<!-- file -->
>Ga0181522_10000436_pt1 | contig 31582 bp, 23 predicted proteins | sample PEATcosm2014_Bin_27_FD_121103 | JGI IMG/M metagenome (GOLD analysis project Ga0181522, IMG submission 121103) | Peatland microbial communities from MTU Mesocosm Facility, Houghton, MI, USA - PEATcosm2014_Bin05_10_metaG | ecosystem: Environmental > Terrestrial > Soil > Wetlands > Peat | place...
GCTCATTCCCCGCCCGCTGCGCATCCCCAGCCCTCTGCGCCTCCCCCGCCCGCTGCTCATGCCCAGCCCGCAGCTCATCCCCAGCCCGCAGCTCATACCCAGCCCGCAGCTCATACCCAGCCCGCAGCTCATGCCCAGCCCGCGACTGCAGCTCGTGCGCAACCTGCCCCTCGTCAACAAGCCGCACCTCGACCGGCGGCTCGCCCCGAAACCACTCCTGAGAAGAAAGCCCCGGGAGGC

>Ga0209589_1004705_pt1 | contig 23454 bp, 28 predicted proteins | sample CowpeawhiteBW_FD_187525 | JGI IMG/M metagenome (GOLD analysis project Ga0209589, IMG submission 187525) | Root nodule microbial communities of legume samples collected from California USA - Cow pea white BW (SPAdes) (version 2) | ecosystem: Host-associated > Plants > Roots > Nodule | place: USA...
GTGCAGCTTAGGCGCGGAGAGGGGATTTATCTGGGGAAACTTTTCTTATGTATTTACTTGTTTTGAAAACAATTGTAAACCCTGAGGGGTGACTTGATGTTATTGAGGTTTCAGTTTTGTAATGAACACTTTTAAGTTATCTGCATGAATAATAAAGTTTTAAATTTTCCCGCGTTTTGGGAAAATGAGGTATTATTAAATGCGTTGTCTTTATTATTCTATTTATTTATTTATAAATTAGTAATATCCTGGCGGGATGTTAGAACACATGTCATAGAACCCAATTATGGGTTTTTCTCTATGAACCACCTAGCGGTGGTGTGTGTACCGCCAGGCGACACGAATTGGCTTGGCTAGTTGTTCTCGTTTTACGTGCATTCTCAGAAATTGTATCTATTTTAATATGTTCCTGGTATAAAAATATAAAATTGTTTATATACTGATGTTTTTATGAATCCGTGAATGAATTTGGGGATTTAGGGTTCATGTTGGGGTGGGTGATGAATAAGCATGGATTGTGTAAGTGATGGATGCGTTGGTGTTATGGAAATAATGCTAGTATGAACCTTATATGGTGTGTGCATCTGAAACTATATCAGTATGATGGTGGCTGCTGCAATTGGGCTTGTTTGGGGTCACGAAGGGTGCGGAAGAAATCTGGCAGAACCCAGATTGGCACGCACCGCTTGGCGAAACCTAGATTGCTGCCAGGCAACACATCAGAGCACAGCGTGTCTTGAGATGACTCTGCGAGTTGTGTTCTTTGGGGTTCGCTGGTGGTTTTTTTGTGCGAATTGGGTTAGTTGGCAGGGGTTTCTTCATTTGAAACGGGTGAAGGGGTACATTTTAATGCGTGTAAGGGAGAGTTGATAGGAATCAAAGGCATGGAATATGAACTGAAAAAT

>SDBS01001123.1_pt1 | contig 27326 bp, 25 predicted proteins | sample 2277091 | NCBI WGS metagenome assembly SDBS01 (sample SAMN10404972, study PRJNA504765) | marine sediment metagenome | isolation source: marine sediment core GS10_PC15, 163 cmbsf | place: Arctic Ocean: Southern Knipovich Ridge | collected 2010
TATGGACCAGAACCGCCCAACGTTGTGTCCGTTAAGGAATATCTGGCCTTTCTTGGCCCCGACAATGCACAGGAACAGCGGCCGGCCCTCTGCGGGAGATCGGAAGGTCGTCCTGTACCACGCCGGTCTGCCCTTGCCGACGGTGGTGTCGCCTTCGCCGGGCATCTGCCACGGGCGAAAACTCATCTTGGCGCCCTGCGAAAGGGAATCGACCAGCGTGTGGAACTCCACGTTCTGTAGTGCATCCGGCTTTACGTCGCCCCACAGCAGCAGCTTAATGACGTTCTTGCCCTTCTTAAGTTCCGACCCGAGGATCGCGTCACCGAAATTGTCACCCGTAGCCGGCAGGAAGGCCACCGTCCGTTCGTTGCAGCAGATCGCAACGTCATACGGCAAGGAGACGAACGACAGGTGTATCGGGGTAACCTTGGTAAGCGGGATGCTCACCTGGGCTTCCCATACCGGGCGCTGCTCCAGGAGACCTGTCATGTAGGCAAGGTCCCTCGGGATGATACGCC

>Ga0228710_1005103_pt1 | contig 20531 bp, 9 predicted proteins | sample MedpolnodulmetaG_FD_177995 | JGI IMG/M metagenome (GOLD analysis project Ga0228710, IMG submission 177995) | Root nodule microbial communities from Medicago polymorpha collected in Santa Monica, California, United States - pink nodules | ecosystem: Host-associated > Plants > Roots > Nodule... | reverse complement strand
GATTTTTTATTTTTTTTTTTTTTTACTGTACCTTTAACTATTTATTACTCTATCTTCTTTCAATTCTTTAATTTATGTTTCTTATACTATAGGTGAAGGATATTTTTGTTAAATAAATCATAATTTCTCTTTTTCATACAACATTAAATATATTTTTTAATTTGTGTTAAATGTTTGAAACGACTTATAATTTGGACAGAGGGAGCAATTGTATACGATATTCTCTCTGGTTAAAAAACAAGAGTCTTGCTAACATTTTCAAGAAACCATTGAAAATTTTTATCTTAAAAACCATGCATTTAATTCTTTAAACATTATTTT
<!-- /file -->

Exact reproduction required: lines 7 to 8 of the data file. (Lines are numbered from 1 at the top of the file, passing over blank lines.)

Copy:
>Ga0228710_1005103_pt1 | contig 20531 bp, 9 predicted proteins | sample MedpolnodulmetaG_FD_177995 | JGI IMG/M metagenome (GOLD analysis project Ga0228710, IMG submission 177995) | Root nodule microbial communities from Medicago polymorpha collected in Santa Monica, California, United States - pink nodules | ecosystem: Host-associated > Plants > Roots > Nodule... | reverse complement strand
GATTTTTTATTTTTTTTTTTTTTTACTGTACCTTTAACTATTTATTACTCTATCTTCTTTCAATTCTTTAATTTATGTTTCTTATACTATAGGTGAAGGATATTTTTGTTAAATAAATCATAATTTCTCTTTTTCATACAACATTAAATATATTTTTTAATTTGTGTTAAATGTTTGAAACGACTTATAATTTGGACAGAGGGAGCAATTGTATACGATATTCTCTCTGGTTAAAAAACAAGAGTCTTGCTAACATTTTCAAGAAACCATTGAAAATTTTTATCTTAAAAACCATGCATTTAATTCTTTAAACATTATTTT